EGU General Assembly 2022
© Author(s) 2022. This work is distributed under
the Creative Commons Attribution 4.0 License.

Plume-Fracture Zone interactions in the NE Atlantic 

Lea Beloša1, Carmen Gaina1,2, Sara Callegaro1, Adriano Mazzini1, Christine Meyzen3, Stephane Polteau4, and Michael Bizimis5
Lea Beloša et al.
  • 1Centre for Earth Evolution and Dynamics, University of Oslo, Norway
  • 2School of Earth and Atmospheric Sciences, QUT, Australia
  • 3Department of Geosciences, University of Padova, Italy
  • 4Institute for Energy Technology, Kjeller, Norway
  • 5School of Earth, Ocean and Environment, University of South Carolina, Columbia, SC 1629208, USA

Typically, the change in lithospheric thickness associated with fracture zones relates directly to the vigor of secondary convection or mantle flow patterns. Therefore, one might expect that mantle flow considerably boosted by the presence of a mantle plume would easily overcome the lithospheric steps created at fracture zone locations. However, to date, there are no studies to verify this assumption. Numerical models based on an example from the SW Indian Ridge suggest that the axial flow driven by a plume (the Marion plume) is indeed likely to be curtailed by the long-offset fracture zones1.

We have investigated the interactions between the Jan Mayen fracture zone and Iceland mantle plume in the NE Atlantic by considering (a) the lithospheric and asthenospheric regional configuration and (b) the geochemistry of rocks produced by submarine volcanism.

Several global lithospheric models indicate a thinning of the lithosphere on both sides of the Jan Mayen Fracture transform, despite the difference in age of the two adjacent oceanic basins. However, the tomographic models indicate a gap in the asthenospheric flow at the lithosphere-asthenosphere depth under Jan Mayen transform fault, and only a narrow northward channel of this flow is visible under the westernmost part of the fracture zone.

Vesteris seamount is an alkaline seamount placed in the central part of the Greenland Basin, located ca. 480 km west from slow-spreading Mohn's ridge and ca. 250 km north from the Jan Mayen Fracture Zone. Vesteris is a solitary volcanic center far away from an active ridge regime with an eruptive age ranging from 650 – 10 ka 2. Here we report new results from geochemical analysis of several samples dredged during the East Greenland Sampling campaign EGS-2012 from the flanks of Vesteris. Whole-rock major and trace elements, together with isotopes and olivine phenocryst mineral data, are used to decipher the source of volcanism at Vesteris Seamount.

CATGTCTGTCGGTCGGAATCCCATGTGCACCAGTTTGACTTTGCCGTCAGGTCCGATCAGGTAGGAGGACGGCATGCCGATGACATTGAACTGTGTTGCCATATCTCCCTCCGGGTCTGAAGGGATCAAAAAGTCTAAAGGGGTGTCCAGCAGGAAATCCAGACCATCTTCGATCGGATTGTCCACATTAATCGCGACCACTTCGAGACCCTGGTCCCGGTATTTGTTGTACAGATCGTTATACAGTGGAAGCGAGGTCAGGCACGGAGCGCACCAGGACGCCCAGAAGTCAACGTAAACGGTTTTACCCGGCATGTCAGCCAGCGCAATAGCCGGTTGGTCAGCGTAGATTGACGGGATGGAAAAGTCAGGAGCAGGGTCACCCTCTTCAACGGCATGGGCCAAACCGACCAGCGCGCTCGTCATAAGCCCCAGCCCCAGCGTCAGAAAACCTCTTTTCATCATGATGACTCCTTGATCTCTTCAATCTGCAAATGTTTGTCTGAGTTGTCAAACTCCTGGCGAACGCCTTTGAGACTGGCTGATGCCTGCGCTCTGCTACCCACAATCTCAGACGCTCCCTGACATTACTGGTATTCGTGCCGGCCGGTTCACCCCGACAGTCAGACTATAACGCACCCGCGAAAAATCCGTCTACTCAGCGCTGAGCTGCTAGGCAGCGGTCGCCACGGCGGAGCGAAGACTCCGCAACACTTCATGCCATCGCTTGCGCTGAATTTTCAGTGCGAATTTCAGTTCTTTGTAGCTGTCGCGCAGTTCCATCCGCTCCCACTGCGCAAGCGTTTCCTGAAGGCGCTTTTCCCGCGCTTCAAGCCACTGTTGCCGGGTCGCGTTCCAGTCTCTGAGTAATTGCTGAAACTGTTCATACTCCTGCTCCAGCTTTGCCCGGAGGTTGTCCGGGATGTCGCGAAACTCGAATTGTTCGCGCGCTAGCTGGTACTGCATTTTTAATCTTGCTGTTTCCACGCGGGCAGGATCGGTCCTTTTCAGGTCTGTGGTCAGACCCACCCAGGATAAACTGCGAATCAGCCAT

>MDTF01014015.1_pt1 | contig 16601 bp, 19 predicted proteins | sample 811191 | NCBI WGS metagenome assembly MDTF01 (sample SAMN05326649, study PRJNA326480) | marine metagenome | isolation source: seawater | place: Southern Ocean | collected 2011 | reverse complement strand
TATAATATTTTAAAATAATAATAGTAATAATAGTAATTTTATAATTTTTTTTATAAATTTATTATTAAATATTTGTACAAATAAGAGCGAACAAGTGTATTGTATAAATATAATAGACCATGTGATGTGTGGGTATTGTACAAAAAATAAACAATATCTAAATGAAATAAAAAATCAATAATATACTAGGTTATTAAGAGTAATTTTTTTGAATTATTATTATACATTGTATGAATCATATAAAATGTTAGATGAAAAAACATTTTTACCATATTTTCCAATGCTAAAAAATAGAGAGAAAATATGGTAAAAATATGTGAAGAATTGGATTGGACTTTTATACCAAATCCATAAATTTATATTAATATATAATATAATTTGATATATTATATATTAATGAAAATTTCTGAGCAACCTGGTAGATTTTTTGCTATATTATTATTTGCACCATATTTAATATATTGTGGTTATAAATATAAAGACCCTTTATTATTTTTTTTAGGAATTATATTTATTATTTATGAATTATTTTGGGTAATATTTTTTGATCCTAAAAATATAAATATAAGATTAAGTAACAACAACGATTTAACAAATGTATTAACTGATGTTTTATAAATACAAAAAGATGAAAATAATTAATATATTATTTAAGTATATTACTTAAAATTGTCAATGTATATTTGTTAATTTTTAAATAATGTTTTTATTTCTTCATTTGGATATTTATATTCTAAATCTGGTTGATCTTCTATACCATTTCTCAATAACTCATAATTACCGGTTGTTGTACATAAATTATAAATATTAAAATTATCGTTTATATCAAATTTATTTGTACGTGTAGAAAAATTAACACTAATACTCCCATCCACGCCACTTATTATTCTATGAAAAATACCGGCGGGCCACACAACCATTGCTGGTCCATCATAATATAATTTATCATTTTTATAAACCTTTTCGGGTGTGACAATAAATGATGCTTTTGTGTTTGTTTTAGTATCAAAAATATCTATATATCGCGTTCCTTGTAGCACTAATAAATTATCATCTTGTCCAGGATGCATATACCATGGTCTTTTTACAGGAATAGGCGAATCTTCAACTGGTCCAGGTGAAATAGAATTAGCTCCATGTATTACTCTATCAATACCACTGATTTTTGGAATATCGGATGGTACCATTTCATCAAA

The Sr-Nd-Pb isotopic signatures indicate that Vesteris volcanism is unrelated to the Iceland mantle plume. Low NiO concentrations in highly forsteritic olivines from Vesteris alkali basalt suggest that the source was dominantly peridotitic. Rare Earth Elements profiles indicate very low degrees of partial melting of a deep mantle source in the presence of residual garnet.

Vesteris seamount was formed in a location of a relatively steep gradient of the lithospheric-asthenospheric boundary and close to the northward mantle flow that is carving the Greenland thick lithosphere. The results suggest that the Iceland mantle flow may not have crossed the Jan Mayen Transform Fault; instead, the seamount tapped into a mantle reservoir in the Greenland Basin that preserved the complex history of the Greenland craton and adjacent terranes.   REFS. (1) Georgen and Lin, 2003, Plume-transform interactions at ultra-slow spreading ridges: Implications for the SW Indian Ridge, G-cubed, doi:10.1029/2003GC000542; (2) Mertz & Renne, 1995, Quaternary multi-stage alkaline volcanism at Vesteris Seamount (Norwegian—Greenland Sea): evidence from laser step heating 40Ar/39Ar experiments, Journal of Geodynamics, doi:10.1016/0264-3707(94)E0001-B.

How to cite: Beloša, L., Gaina, C., Callegaro, S., Mazzini, A., Meyzen, C., Polteau, S., and Bizimis, M.: Plume-Fracture Zone interactions in the NE Atlantic , EGU General Assembly 2022, Vienna, Austria, 23–27 May 2022, EGU22-9199,, 2022.